I tend not to write in the evening, but if I’ve something on my mind preventing sleep, I’ll sometimes come downstairs in the small hours and add a few hundred words.
What writers do you admire? If someone said “her writing reminds me of…”, what comparison would give you the most pleasure?
My lovely reviewer Lynette Sofras, mentioned above, gave me enormous pleasure when, in her review of Fly Or Fall, she said my writing was “reminscent of the excellent Deborah Moggach”. Accent Press sometimes compare me to Joanna Trollope and Jodi Picoult. I compare myself to writers like Linda Gillard, for the depth of emotion and complexity, and Jo Jo Moyes for her willingness to confront issues.
And what’s next? Are you already writing?
This is a culture clash novel. I have no title but my elevator pitch is Educating Rita meets Time Team. It is about the academic (desk) archaeologist, working in an old university, coming up against the Essex girl (left school at 16) conference organiser. But I am only a third of the way in and – given I’m an into the mist type of writer – everything could change. Watch this space.
Thank you so much for joining me on Being Anne, Gilli, and for such excellent answers – I really enjoyed reading it, and I’m sure my followers will too. I’m really looking forward to reading Life Class, and will report back very soon!
About the author
Gilli Allan started to write in childhood, a hobby only abandoned when real life supplanted the fiction. Gilli didn’t go to Oxford or Cambridge but, after just enough exam passes to squeak in, she attended Croydon Art College.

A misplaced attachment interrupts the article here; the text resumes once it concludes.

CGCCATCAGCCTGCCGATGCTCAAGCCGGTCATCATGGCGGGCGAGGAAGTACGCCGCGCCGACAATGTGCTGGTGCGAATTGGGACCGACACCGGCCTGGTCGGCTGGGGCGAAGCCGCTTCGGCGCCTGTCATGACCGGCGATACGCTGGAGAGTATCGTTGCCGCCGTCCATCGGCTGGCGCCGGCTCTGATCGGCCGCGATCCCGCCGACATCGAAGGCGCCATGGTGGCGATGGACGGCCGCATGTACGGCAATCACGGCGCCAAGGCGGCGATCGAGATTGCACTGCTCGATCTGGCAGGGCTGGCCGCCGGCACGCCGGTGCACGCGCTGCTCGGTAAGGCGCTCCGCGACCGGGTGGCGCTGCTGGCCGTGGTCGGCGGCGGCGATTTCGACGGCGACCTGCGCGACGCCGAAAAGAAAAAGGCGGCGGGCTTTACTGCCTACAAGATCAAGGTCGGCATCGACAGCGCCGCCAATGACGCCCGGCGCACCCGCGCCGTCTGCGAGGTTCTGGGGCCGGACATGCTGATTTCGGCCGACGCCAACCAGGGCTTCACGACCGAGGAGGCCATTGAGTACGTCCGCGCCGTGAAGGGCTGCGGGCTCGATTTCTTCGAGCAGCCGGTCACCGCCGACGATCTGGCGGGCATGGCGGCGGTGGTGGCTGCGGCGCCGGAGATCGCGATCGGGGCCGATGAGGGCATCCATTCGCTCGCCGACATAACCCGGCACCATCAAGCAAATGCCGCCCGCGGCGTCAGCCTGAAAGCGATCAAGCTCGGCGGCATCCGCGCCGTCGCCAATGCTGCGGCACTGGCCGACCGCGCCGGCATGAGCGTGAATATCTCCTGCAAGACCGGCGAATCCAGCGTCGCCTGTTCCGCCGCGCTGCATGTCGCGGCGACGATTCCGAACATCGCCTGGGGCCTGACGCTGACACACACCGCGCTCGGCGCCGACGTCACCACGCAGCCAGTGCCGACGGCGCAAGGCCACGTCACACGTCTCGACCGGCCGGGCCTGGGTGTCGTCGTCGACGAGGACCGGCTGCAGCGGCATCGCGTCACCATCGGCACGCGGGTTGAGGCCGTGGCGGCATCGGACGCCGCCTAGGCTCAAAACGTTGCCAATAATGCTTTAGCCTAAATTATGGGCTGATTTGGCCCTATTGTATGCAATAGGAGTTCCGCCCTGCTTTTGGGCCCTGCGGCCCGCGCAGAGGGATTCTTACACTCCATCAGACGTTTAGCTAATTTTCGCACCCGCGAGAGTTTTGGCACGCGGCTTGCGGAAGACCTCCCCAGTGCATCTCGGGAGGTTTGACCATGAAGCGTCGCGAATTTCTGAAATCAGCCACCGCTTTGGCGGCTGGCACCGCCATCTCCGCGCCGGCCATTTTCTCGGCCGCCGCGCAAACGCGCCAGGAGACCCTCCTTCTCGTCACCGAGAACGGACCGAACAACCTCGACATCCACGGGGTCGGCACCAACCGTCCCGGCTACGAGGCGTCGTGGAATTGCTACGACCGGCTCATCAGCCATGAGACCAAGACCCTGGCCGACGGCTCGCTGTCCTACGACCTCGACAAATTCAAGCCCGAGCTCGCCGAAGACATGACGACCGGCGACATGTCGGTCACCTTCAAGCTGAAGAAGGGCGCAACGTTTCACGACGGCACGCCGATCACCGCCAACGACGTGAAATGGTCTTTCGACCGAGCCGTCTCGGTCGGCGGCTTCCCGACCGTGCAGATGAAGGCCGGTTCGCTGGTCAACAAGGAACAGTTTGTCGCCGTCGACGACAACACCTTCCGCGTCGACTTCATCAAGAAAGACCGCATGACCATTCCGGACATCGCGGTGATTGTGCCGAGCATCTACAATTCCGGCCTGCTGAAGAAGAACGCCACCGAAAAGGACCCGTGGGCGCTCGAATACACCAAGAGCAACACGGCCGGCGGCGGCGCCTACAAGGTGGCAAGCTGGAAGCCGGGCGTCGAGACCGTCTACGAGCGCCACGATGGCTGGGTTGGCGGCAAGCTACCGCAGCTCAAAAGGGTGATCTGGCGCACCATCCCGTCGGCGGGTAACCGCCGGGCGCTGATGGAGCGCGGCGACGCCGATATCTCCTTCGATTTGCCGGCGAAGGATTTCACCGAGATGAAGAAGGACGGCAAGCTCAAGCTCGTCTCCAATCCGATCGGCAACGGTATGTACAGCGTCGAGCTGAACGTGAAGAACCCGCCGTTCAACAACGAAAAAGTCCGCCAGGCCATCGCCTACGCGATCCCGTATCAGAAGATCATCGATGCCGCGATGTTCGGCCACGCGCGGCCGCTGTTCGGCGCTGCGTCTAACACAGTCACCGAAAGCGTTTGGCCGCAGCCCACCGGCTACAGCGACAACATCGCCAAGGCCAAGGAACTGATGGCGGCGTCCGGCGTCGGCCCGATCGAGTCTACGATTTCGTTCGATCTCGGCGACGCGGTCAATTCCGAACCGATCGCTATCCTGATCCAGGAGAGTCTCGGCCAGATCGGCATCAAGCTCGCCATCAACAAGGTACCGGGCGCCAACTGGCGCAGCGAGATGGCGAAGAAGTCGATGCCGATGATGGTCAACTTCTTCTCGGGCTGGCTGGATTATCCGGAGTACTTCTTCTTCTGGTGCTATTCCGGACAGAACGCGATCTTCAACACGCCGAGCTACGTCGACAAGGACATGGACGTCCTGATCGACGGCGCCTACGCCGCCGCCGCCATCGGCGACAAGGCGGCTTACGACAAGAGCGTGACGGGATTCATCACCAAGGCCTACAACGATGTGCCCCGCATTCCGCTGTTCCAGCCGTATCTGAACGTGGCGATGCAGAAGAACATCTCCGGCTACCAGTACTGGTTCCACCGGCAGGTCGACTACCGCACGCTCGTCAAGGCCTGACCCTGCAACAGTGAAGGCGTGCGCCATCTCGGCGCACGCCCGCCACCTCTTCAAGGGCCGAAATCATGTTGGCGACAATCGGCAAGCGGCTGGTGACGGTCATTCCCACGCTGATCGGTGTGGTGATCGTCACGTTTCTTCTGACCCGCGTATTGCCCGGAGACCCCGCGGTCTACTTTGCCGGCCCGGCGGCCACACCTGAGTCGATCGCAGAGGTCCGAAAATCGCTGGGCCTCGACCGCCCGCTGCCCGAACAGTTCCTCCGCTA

She didn’t work on any of the broadsheets, in publishing or television. Instead she was a shop assistant, a beauty consultant and a barmaid before landing her dream job as an illustrator in advertising. It was only when she was at home with her young son that Gilli began writing seriously. Her first two novels were quickly published, but when her publisher ceased to trade, Gilli went independent.
Over the years, Gilli has been a school governor, a contributor to local newspapers, and a driving force behind the community shop in her Gloucestershire village. Still a keen artist, she designs Christmas cards and has begun book illustration. Gilli is particularly delighted to have recently gained a new mainstream publisher – Accent Press. Life Class is the third book to be published in the three book deal.
You can follow Gilli on Twitter, and she has a Facebook author page: she also has an excellent blog.